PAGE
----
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The Best Films of 2017, According to the Indie Film Community

We asked a range of influencers in the independent film world to share the very best of 2017.

Liam Berney Coordinator, Universal Pictures

1.” Dunkirk” (The Best Movie of the Year)
2. “Three Billboards Outside Ebbing, Missouri” (Almost a perfect movie)
3. “Phantom Thread” (Still craving mushrooms)
4. “The Shape of Water” (Vintage cinema clashed with all sorts of monsters)
5. “Baby Driver” (The music)
6. “Mindhunter” (Forever thankful I had a loving mother)
7. “The Lost City of Z” (“The Lost World” re-envisioned… with Jax Teller)
8. “Logan” (Every list should have a western)
9. “The Young Pope” (Sorrentino takes on the church)
10.”Lady Bird” (Doesn’t everyone remember leaving for college)

Sean Berney, Director of Acquisitions, Fox Searchlight

2017 has been a “transitional” year — to say the least. As a reflection of our ever-changing media landscape my top ten list includes a combination of feature narratives, traditional and interactive television series and one 19 hour podcast every film enthusiast should listen to. As much as it pains me, “The Shape of Water,” “Three Billboards Outside Ebbing, Missouri,” “Patti Cake$,” “Logan,” “The Post,” and all other Fox films have been omitted.

“Blade Runner 2049” (Denis Villeneuve)
“Blood & Bullets – Part 3 – The Secret History of Hollywood” (Adam Roche, Podcast)
“Call Me by Your Name” (Luca Guadagnino)
“Dunkirk” (Christopher Nolan)
“Get Out” (Jordan Peele)
“John Wick: Chapter 2” (Chad Stahelski)
“Lady Bird” (Greta Gerwig)
“Loveless” (Andrey Zvyagintsev)
“Mosaic” (Steven Soderberg, Interactive TV Series)
“Taboo” (Steven Knight, Tom Hardy, Chips Hardy, TV Series)

“Dunkirk”

Courtesy of Warner Bros. Picture

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Andy BohnCo-Managing Director, Greenwich Entertainment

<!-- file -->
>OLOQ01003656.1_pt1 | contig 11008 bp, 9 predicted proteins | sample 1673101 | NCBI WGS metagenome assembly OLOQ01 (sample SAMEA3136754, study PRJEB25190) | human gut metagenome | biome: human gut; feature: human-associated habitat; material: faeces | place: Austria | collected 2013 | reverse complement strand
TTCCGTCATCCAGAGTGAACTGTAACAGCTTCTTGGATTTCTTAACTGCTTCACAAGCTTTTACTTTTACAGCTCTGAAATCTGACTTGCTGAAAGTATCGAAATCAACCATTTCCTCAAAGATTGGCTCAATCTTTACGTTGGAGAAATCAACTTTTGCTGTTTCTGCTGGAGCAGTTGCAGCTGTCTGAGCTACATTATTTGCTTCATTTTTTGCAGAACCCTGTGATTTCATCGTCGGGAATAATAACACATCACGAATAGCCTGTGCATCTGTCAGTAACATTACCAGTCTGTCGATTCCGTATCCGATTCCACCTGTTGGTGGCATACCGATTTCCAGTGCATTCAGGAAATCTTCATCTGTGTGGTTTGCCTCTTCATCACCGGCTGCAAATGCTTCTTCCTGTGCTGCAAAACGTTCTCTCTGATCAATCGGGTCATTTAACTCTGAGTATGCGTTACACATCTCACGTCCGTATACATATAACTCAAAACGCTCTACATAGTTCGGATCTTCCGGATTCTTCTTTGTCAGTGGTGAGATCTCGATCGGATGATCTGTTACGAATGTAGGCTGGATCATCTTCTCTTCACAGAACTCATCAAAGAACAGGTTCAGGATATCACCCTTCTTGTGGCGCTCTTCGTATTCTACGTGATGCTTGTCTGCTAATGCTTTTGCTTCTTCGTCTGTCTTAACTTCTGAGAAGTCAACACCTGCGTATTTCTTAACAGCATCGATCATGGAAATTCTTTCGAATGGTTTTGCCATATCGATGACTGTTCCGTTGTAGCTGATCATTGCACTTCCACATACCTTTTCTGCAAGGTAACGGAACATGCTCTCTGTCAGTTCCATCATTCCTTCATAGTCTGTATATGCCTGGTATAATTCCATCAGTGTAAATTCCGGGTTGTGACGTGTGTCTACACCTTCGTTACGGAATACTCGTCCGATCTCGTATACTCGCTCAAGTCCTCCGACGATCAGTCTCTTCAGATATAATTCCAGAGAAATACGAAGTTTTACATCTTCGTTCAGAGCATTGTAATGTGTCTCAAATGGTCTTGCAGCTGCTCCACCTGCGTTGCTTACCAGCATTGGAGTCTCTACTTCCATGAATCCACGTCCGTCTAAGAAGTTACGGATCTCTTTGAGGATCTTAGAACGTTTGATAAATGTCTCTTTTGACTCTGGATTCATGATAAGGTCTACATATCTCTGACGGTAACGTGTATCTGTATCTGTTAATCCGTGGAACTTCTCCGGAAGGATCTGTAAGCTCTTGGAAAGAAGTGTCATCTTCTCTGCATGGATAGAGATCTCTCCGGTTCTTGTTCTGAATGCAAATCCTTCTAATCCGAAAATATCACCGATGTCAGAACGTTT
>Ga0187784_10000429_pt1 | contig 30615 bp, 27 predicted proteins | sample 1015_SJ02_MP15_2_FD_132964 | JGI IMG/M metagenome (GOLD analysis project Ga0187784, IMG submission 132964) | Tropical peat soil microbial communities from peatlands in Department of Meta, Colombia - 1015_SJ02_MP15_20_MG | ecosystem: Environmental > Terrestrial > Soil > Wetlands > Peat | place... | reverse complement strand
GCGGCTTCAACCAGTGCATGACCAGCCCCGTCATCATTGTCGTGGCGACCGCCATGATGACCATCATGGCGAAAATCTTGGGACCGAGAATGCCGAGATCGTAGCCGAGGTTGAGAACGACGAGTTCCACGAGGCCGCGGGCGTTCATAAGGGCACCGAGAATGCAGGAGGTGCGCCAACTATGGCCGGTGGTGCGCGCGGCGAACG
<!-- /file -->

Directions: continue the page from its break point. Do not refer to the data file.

Perhaps it’s the gallows humor necessary to survive today’s political climate, but dark comedy stood-out in many of my favorite 2017 films, which are below along with reviews from some of my favorite critics.

My Two Favorite Films of 2017
“Personal Shopper” by Olivier Assayas
Assayas threads the needle in this intricate meditation on grief, solitude and the afterlife anchored by a subtle, engrossing performance by Kristen Stewart.  Add in a moody Hitchockian ghost story and this film would fall apart or be overdone in the hands of a less capable, less confident director and actor pairing. – Review from Justin Chang at The Los Angeles Times

“Phantom Thread” by Paul Thomas Anderson
Another internal struggle masterpiece from Anderson and Daniel Day-Lewis’ immersion is unrivaled.  However, Day-Lewis has met his match in Vicky Krieps, who gives as good as she gets.  Her Alma penetrates the selfish artist cocoon of his Reynolds and it’s their battle for control that yields some of Anderson’s best character work yet.  The atmosphere specificity is mesmerizing and the craftsmanship superb.  An AV tour of just the costumes, wall ornaments and banisters accompanied by Jonny Greenwood’s score might have made my list. – Review by Eric Kohn at IndieWire

The Rest of My Favorites in Alphabetical Order
“Blade Runner 2049” by Denis Villeneuve
Following “Sicario” and “Arrival”, Villeneuve delivers for the third straight year as he expands on Philip K. Dick’s and Ridley Scott’s inquiry into the meaning of life.  Hans Zimmer’s pulsating score and Roger Deakins’ dazzling cinematography are captivating throughout and Deakins will hopefully win his long overdue Oscar. – Review by Anthony Lane at The New Yorker

“Call Me by Your Name” by Luca Guadagnino
Timothee Chalamet exquisitely portrays young love and male adolescence and the film’s rhythm perfectly fits a summer in Northern Italy.  Moreover, the father/son conversation and Chalamet by the fireplace that bring Guadagnino’s gem to a close may be the most emotional scenes of the year. – Review by David Ehrlich at IndieWire

“Get Out” by Jordan Peele